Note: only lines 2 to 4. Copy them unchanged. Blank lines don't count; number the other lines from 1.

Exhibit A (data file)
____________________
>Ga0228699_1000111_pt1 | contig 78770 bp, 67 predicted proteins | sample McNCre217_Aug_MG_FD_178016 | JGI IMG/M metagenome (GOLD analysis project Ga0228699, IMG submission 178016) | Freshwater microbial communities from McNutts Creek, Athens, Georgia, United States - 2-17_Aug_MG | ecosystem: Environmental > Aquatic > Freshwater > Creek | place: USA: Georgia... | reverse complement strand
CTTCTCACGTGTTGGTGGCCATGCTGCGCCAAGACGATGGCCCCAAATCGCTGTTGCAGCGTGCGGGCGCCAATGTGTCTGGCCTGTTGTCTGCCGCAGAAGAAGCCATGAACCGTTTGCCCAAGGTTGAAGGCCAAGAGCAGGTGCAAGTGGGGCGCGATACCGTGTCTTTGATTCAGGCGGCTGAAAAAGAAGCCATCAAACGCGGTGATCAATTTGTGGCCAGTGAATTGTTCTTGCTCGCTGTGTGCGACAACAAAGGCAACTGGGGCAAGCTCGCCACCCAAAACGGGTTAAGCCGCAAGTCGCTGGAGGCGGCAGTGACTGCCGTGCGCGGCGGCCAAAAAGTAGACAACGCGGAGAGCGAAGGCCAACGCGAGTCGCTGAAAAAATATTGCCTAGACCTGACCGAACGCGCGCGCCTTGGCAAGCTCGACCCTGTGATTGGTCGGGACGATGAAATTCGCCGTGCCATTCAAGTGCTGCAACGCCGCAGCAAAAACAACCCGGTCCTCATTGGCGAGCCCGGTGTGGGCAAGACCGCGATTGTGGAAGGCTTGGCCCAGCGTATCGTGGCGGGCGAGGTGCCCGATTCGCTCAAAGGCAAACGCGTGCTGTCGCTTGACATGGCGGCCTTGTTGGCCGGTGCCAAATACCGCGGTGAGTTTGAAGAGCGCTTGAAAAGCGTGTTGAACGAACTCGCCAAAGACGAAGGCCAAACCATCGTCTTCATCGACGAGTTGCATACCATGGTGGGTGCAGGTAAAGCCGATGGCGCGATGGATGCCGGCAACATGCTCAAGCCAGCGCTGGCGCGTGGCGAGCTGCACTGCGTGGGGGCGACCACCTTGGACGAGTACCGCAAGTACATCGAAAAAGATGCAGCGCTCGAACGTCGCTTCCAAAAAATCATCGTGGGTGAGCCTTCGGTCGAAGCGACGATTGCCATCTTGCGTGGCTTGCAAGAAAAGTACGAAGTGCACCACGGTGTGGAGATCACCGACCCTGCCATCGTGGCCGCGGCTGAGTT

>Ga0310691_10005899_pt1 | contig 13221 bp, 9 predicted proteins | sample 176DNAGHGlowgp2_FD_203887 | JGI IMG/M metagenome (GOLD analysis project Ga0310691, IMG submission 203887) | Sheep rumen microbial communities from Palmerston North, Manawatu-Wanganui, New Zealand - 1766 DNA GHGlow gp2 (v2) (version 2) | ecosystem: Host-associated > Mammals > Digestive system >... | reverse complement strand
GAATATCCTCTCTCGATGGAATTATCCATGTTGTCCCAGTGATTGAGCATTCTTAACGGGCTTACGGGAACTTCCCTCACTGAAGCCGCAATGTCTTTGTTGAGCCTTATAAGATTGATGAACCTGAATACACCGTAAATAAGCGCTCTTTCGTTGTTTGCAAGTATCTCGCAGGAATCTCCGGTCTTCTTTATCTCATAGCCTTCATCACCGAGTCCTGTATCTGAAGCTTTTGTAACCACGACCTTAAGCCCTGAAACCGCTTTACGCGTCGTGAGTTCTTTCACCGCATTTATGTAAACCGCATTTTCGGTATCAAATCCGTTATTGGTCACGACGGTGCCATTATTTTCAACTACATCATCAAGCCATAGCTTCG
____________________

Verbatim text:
CTTCTCACGTGTTGGTGGCCATGCTGCGCCAAGACGATGGCCCCAAATCGCTGTTGCAGCGTGCGGGCGCCAATGTGTCTGGCCTGTTGTCTGCCGCAGAAGAAGCCATGAACCGTTTGCCCAAGGTTGAAGGCCAAGAGCAGGTGCAAGTGGGGCGCGATACCGTGTCTTTGATTCAGGCGGCTGAAAAAGAAGCCATCAAACGCGGTGATCAATTTGTGGCCAGTGAATTGTTCTTGCTCGCTGTGTGCGACAACAAAGGCAACTGGGGCAAGCTCGCCACCCAAAACGGGTTAAGCCGCAAGTCGCTGGAGGCGGCAGTGACTGCCGTGCGCGGCGGCCAAAAAGTAGACAACGCGGAGAGCGAAGGCCAACGCGAGTCGCTGAAAAAATATTGCCTAGACCTGACCGAACGCGCGCGCCTTGGCAAGCTCGACCCTGTGATTGGTCGGGACGATGAAATTCGCCGTGCCATTCAAGTGCTGCAACGCCGCAGCAAAAACAACCCGGTCCTCATTGGCGAGCCCGGTGTGGGCAAGACCGCGATTGTGGAAGGCTTGGCCCAGCGTATCGTGGCGGGCGAGGTGCCCGATTCGCTCAAAGGCAAACGCGTGCTGTCGCTTGACATGGCGGCCTTGTTGGCCGGTGCCAAATACCGCGGTGAGTTTGAAGAGCGCTTGAAAAGCGTGTTGAACGAACTCGCCAAAGACGAAGGCCAAACCATCGTCTTCATCGACGAGTTGCATACCATGGTGGGTGCAGGTAAAGCCGATGGCGCGATGGATGCCGGCAACATGCTCAAGCCAGCGCTGGCGCGTGGCGAGCTGCACTGCGTGGGGGCGACCACCTTGGACGAGTACCGCAAGTACATCGAAAAAGATGCAGCGCTCGAACGTCGCTTCCAAAAAATCATCGTGGGTGAGCCTTCGGTCGAAGCGACGATTGCCATCTTGCGTGGCTTGCAAGAAAAGTACGAAGTGCACCACGGTGTGGAGATCACCGACCCTGCCATCGTGGCCGCGGCTGAGTT

>Ga0310691_10005899_pt1 | contig 13221 bp, 9 predicted proteins | sample 176DNAGHGlowgp2_FD_203887 | JGI IMG/M metagenome (GOLD analysis project Ga0310691, IMG submission 203887) | Sheep rumen microbial communities from Palmerston North, Manawatu-Wanganui, New Zealand - 1766 DNA GHGlow gp2 (v2) (version 2) | ecosystem: Host-associated > Mammals > Digestive system >... | reverse complement strand
GAATATCCTCTCTCGATGGAATTATCCATGTTGTCCCAGTGATTGAGCATTCTTAACGGGCTTACGGGAACTTCCCTCACTGAAGCCGCAATGTCTTTGTTGAGCCTTATAAGATTGATGAACCTGAATACACCGTAAATAAGCGCTCTTTCGTTGTTTGCAAGTATCTCGCAGGAATCTCCGGTCTTCTTTATCTCATAGCCTTCATCACCGAGTCCTGTATCTGAAGCTTTTGTAACCACGACCTTAAGCCCTGAAACCGCTTTACGCGTCGTGAGTTCTTTCACCGCATTTATGTAAACCGCATTTTCGGTATCAAATCCGTTATTGGTCACGACGGTGCCATTATTTTCAACTACATCATCAAGCCATAGCTTCG